In an embodiment, the calcium carbonate has an average particle size in the range 0.05-200 μm, preferably 0.5-50 μm, 1-45 μm, 1.5-30 μm, 1.8-20 or 2-10 μm.

In both these aspects of the invention, application of the diluent to the sorbent is by any suitable method known to the skilled person or described herein. The diluent may be applied in pure form or in a vehicle of, or mixture with, one or more other materials, which may include a barrier material as described below but, in an embodiment, do not include a barrier material.

In an embodiment, the diluent is comprised in a liquid in which the sorbent is washed or soaked. Alternatively, the sorbent can be sprayed with the diluent in a liquid or gel format. For instance, diluents that are solid at room temperature may be melted, or incorporated into a liquid vehicle such as methanol or ethanol, and those that are liquid at room temperature may be applied in pure form or dissolved or emulsified with another liquid. Simple admixture may also be suitable, for instance admixture of the liquid with the sorbent, allowing the liquid to seep into the pores of the material. Further processing steps may be employed such as curing or pressure treatment.

When using calcium carbonate, such methods may result in a surface covering of the diluent, and/or the diluent may seep into its pores. When using the material specified in the first aspect of the invention, however, it is required for the diluent to enter the pores of the particulate porous material to take advantage of the high BET surface area of the particles, thereby allowing a higher loading of the diluent.

The diluent is at least one aerosol forming agent which may be, for instance, a polyol aerosol generator or a non-polyol aerosol generator, preferably a non-polyol aerosol generator. It may be a solid or liquid at room temperature, but preferably is a liquid at room temperature. Suitable polyols include sorbitol, glycerol, and glycols like propylene glycol or triethylene glycol. Suitable non-polyols include monohydric alcohols, high boiling point hydrocarbons, acids such as lactic acid, and esters such as diacetin, triacetin, triethyl citrate or isopropyl myristate. A combination of diluents may be used, in equal or differing proportions. Triacetin, triethyl citrate and isopropyl myristate are particularly preferred.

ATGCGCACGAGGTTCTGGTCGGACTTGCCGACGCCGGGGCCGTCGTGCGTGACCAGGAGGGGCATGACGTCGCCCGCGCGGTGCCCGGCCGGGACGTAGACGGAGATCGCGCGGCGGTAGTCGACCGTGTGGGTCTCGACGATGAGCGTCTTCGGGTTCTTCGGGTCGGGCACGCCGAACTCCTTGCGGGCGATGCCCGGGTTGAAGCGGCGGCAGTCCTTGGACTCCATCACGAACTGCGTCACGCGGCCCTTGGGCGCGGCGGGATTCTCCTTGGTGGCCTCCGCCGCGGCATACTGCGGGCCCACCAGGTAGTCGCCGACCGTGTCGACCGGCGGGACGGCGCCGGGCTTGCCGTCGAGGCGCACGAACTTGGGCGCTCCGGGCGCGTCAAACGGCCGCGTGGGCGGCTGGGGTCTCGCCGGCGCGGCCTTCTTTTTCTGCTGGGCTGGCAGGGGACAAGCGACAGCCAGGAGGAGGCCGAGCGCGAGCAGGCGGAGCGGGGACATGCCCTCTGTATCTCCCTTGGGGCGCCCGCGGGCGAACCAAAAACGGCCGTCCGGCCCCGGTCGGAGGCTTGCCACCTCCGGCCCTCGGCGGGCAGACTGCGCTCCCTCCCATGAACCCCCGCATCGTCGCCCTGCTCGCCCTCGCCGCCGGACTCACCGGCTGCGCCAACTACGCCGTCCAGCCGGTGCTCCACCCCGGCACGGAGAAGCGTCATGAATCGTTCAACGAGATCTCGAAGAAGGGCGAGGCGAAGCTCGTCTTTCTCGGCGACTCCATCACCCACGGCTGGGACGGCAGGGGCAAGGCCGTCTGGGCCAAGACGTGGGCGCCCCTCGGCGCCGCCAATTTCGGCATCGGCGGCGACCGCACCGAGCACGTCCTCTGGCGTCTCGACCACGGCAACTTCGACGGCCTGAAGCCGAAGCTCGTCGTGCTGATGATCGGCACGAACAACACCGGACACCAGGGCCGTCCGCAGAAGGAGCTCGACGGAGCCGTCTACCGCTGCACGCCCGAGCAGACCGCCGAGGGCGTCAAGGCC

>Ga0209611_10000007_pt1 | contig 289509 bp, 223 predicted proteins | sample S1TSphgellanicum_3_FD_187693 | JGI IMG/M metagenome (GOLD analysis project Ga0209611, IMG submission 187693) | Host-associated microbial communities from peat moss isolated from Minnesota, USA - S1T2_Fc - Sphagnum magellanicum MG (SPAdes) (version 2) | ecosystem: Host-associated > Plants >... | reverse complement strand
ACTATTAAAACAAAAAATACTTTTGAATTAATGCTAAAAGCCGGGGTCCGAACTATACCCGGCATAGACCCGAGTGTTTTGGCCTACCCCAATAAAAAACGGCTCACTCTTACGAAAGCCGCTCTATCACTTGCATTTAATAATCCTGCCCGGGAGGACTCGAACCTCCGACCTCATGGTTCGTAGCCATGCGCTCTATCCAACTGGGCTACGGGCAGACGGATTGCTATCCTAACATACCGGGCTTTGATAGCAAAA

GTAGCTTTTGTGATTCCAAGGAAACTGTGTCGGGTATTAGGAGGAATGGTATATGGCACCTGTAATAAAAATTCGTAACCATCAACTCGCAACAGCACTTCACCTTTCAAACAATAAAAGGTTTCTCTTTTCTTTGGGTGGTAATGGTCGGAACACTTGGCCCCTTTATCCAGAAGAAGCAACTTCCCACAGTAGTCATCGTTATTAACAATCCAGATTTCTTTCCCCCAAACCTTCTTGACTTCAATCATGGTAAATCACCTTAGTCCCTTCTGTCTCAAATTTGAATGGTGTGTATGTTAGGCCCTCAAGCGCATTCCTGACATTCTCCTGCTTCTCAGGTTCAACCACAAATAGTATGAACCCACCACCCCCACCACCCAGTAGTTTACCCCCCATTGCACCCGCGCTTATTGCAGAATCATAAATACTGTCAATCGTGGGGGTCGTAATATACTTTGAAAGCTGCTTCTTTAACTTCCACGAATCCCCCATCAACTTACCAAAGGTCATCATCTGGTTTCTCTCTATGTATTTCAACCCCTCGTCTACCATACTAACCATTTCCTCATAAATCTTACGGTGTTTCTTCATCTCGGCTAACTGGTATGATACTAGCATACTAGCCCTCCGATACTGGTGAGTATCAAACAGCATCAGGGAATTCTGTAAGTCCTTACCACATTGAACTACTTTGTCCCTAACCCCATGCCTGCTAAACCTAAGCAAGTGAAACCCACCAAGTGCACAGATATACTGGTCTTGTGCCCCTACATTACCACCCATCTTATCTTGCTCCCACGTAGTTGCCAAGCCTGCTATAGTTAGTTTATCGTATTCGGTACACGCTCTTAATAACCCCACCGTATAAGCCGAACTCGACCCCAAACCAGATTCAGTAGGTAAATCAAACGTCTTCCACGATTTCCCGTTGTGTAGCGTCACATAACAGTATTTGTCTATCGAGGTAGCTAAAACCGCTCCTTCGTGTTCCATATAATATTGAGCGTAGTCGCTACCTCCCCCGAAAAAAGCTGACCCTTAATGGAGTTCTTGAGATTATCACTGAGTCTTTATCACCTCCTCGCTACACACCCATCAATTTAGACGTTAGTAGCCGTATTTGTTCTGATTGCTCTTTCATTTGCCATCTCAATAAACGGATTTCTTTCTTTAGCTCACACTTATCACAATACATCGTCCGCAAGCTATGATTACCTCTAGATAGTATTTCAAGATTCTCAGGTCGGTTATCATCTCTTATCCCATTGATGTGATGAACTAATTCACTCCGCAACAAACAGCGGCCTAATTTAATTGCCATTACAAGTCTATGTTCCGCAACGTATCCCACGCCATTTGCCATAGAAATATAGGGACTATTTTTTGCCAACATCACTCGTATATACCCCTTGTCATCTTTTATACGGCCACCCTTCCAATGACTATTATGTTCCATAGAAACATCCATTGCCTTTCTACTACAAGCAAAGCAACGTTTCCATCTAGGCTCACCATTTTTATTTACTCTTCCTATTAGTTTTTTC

There may be several factors influencing the stability and migration of diluents under ambient conditions. These factors may include hydrophobicity or hydrophilicity, viscosity, saturated vapour pressure at room temperature, boiling point, molecular structure (such as hydrogen bonding or Van der Waals forces) and the absorptive/adsorptive interaction between diluent and the substrate. Some diluents will suffer from migration problems to a greater extent than others; for instance, it has been found that triacetin, isopropyl myristate and triethyl citrate particularly benefit from immobilisation as in the present invention.



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Padded cartridge for an electronic smoking apparatus
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Industry Class:
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stats Patent Info
Application #
US 20120312314 A1
Publish Date
12/13/2012
Document #
13266601
File Date
04/28/2010
USPTO Class
131331
Other USPTO Classes
131347, 131352
International Class
/
Drawings
2